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Interfaith Lifecycle Events

With pleasure, Beth El Synagogue invites non-Jewish parents and grandparents to participate in life cycle celebrations and portions of any rituals not mandated under halakhah [hah-la-KHA], Jewish Law.

Brit Milah & Simchat Bat
[breet mee-LAH] or Bris [briss] means Covenant of Circumcision and takes place eight days after the birth of a boy. [SIM-kha BAHT] means celebration of a Daughter and takes place within the first year of life. At both ceremonies, a child receives their Hebrew name.

Parents will Meet with Rabbi Abraham regarding:
  - The elements of a Brit Milah (Bris) or Simcha Bat
  - Opportunities for the non-Jewish spouse to participate, e.g. lead readings in English

Choose from a selection of English readings, offered by the rabbi, to be read by the non-Jewish parent. Join with your Jewish spouse to bear witness as the mohel [moil], a person who performs Jewish circumcisions, completes the ritual

Create your own ceremony for a Simchat Bat, subject to the rabbi’s approval

Participate in the selection of the child’s Hebrew name 

If the mother is the non-Jewish spouse, our clergy will officiate at the Brit Milah with the understanding that this is the first step in the child’s conversion, to take place a short time after the Bris. 

The clergy will gladly officiate at the Simchat Bat after the child’s conversion.

Bar or Bat Mitzvah
Non-Jewish family members (immediate family) are welcome on the Bima for all life cycle events, including Bar and Bat Mitzvahs.

It will be the policy of Beth El Synagogue to include the names of both parents in the English blessing, which asks that they teach their child to grow up following the laws of the Torah.

During a Bar/Bat Mitzvah both parents are invited on the Bima to participate in the English prayer at the onset of the Torah Service, and to walk around the sanctuary in the Torah procession.

Interfaith couples whose children are getting married are encouraged to meet with Rabbi Abraham regarding the elements of a Jewish wedding and opportunities for a non-Jewish parent to participate in the marriage ceremony.

Among opportunities to participate are:
Bearing witness to the signing of the ketubah [keh-TOO-bah] (marriage contract) before the ceremony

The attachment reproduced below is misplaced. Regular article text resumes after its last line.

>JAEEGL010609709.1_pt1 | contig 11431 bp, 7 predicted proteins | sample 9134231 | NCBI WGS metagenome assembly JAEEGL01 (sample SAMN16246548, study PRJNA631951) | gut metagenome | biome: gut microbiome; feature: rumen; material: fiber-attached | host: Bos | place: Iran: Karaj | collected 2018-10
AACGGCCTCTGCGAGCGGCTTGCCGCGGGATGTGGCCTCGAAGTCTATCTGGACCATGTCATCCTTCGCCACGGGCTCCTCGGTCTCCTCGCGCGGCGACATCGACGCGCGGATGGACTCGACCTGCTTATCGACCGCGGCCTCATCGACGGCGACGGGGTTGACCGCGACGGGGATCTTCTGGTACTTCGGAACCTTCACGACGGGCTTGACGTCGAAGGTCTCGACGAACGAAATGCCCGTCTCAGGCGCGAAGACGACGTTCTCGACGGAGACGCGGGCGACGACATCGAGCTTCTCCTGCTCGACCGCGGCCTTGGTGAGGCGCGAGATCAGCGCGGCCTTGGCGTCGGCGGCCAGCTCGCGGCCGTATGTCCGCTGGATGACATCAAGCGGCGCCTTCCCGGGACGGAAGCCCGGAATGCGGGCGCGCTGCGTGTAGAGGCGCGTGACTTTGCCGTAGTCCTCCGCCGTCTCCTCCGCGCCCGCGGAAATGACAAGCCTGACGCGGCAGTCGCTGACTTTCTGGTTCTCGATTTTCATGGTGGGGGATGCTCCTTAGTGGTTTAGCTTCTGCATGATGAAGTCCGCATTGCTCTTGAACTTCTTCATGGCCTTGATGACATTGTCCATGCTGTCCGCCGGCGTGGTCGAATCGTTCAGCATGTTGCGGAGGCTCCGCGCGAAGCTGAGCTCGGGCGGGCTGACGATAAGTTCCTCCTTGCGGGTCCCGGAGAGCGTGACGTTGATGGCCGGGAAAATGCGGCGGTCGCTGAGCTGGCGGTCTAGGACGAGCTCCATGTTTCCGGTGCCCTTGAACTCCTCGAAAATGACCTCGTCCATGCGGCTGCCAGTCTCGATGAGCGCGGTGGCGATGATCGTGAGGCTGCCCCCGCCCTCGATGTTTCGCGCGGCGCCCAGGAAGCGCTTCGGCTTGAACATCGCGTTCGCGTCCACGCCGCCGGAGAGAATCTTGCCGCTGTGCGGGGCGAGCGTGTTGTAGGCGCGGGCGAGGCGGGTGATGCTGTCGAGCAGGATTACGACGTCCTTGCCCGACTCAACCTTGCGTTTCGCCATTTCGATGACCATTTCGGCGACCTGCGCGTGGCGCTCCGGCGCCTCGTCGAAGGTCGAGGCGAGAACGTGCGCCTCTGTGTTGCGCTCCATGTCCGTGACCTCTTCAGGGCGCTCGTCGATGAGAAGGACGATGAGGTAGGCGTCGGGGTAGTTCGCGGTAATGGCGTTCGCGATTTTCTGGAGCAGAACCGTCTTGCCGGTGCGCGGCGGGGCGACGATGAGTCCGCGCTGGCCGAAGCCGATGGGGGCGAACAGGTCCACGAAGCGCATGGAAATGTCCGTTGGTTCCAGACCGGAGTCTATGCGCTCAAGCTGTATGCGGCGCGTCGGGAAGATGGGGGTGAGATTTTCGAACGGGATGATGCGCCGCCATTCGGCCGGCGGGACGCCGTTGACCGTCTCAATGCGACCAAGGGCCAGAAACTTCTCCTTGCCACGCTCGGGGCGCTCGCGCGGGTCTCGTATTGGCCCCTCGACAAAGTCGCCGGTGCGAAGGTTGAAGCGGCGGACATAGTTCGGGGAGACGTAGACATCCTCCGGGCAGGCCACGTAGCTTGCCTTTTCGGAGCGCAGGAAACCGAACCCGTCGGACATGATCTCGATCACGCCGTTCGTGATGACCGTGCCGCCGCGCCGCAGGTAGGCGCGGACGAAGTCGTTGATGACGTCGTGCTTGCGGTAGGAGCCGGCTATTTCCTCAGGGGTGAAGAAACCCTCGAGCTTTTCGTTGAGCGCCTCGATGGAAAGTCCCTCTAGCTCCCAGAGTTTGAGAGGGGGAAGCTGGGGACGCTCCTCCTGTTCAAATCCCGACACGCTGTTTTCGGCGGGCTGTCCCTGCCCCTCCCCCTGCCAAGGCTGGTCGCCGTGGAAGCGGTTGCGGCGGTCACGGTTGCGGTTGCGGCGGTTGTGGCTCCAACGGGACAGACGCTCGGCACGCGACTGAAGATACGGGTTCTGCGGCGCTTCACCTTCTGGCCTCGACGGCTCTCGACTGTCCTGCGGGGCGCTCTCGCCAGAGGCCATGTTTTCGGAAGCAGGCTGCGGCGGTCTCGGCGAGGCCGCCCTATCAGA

Walking your child down the aisle
Standing at the huppah [hoo-PAH] (wedding canopy) during the ceremony

Death and Mourning
The Rabbi is always available to discuss Jewish burial and mourning practices, and along with the Cantor, is available for comfort and support throughout this difficult time.

The following are ways a non-Jewish person may participate:

Deliver a eulogy at the funeral
Speak at the religious service at home, Shivah [SHI-vah], or at a memorial service
Participate as a pall bearer
Participate in the custom of Filling the Grave, the final ritual act of honoring the dead
Recite the Mourners’ Kaddish [KAH-dish], memorial prayer, and light a yahrzeit [YAR-tzite], memorial candle, at home during the seven day mourning period and on the anniversary of a loved one’s death

For those who cannot read Hebrew, Beth El Synagaogue will provide the Mourner’s Kaddish prayer transliterated into English.

Burial policy change for non-Jewish spouses and dependent children
On January 8, 2014, the Board of Trustees overwhelmingly approved a change to our synagogue by-laws, allowing non-Jewish spouses and their dependent children to be buried at Beth El Cemetery. In order to maintain our promise to those already buried at Beth El Cemetery, this new policy will apply to a specific section in the Beth El Cemetery expansion. In that section, interfaith couples will be permitted to be buried, in addition to any of our members who choose to be buried there as well.

Sat, May 25 2024 17 Iyyar 5784